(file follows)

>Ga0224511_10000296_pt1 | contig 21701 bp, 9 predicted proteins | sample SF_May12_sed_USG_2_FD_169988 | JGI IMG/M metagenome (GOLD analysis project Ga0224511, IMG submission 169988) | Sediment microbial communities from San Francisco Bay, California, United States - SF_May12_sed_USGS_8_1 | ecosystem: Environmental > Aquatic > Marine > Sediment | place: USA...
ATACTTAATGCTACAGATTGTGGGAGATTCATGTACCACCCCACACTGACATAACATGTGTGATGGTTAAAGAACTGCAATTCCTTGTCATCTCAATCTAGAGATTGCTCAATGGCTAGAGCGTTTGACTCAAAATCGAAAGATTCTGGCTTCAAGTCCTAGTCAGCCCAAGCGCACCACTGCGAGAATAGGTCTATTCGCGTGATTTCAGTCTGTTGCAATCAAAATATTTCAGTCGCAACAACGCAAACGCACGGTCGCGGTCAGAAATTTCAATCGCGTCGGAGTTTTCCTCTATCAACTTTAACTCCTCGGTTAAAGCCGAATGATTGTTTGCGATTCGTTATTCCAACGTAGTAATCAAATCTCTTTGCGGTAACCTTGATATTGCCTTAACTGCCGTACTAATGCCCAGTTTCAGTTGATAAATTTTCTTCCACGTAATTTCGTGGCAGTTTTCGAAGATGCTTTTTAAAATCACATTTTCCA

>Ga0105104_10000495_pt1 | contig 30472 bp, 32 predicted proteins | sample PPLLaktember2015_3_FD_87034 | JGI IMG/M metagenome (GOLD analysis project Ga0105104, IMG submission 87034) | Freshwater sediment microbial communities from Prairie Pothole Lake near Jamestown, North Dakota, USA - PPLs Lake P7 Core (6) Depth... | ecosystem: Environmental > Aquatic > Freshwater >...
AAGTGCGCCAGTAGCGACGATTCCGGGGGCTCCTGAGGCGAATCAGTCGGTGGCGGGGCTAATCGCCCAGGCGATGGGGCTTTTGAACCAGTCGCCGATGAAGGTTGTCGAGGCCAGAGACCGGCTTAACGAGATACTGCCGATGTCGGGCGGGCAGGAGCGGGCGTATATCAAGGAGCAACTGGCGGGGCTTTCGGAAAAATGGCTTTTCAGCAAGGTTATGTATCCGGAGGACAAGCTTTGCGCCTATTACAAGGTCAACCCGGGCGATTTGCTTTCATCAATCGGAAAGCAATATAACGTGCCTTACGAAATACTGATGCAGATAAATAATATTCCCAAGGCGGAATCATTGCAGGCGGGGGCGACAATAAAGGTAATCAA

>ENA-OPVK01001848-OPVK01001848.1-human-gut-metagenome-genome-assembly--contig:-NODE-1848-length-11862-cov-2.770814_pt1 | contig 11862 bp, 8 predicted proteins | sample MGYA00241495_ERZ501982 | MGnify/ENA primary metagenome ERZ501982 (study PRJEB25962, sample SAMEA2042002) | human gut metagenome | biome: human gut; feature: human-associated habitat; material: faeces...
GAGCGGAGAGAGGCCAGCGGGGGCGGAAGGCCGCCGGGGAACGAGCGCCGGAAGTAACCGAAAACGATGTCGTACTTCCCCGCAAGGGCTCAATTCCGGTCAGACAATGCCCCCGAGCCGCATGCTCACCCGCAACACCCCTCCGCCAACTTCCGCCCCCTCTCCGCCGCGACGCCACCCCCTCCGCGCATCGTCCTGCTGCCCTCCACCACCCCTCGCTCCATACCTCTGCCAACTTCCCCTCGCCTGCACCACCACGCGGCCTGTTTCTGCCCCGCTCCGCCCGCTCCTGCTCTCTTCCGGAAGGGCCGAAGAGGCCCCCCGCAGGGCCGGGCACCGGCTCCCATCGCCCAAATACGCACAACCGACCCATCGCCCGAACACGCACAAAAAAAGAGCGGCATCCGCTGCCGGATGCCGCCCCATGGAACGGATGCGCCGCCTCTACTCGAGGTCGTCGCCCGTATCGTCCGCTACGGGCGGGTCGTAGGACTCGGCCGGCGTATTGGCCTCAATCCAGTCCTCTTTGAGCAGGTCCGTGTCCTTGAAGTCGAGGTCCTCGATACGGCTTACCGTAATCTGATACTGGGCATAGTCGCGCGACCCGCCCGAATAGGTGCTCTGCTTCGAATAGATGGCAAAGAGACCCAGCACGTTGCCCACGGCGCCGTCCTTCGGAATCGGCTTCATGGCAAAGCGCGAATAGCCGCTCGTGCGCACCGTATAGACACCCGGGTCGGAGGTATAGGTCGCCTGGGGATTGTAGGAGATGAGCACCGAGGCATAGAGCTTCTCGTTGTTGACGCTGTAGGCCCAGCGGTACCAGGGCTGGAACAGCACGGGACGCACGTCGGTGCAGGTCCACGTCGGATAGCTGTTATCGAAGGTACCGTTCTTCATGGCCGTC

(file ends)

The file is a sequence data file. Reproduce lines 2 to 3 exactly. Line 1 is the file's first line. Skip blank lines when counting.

ATACTTAATGCTACAGATTGTGGGAGATTCATGTACCACCCCACACTGACATAACATGTGTGATGGTTAAAGAACTGCAATTCCTTGTCATCTCAATCTAGAGATTGCTCAATGGCTAGAGCGTTTGACTCAAAATCGAAAGATTCTGGCTTCAAGTCCTAGTCAGCCCAAGCGCACCACTGCGAGAATAGGTCTATTCGCGTGATTTCAGTCTGTTGCAATCAAAATATTTCAGTCGCAACAACGCAAACGCACGGTCGCGGTCAGAAATTTCAATCGCGTCGGAGTTTTCCTCTATCAACTTTAACTCCTCGGTTAAAGCCGAATGATTGTTTGCGATTCGTTATTCCAACGTAGTAATCAAATCTCTTTGCGGTAACCTTGATATTGCCTTAACTGCCGTACTAATGCCCAGTTTCAGTTGATAAATTTTCTTCCACGTAATTTCGTGGCAGTTTTCGAAGATGCTTTTTAAAATCACATTTTCCA

>Ga0105104_10000495_pt1 | contig 30472 bp, 32 predicted proteins | sample PPLLaktember2015_3_FD_87034 | JGI IMG/M metagenome (GOLD analysis project Ga0105104, IMG submission 87034) | Freshwater sediment microbial communities from Prairie Pothole Lake near Jamestown, North Dakota, USA - PPLs Lake P7 Core (6) Depth... | ecosystem: Environmental > Aquatic > Freshwater >...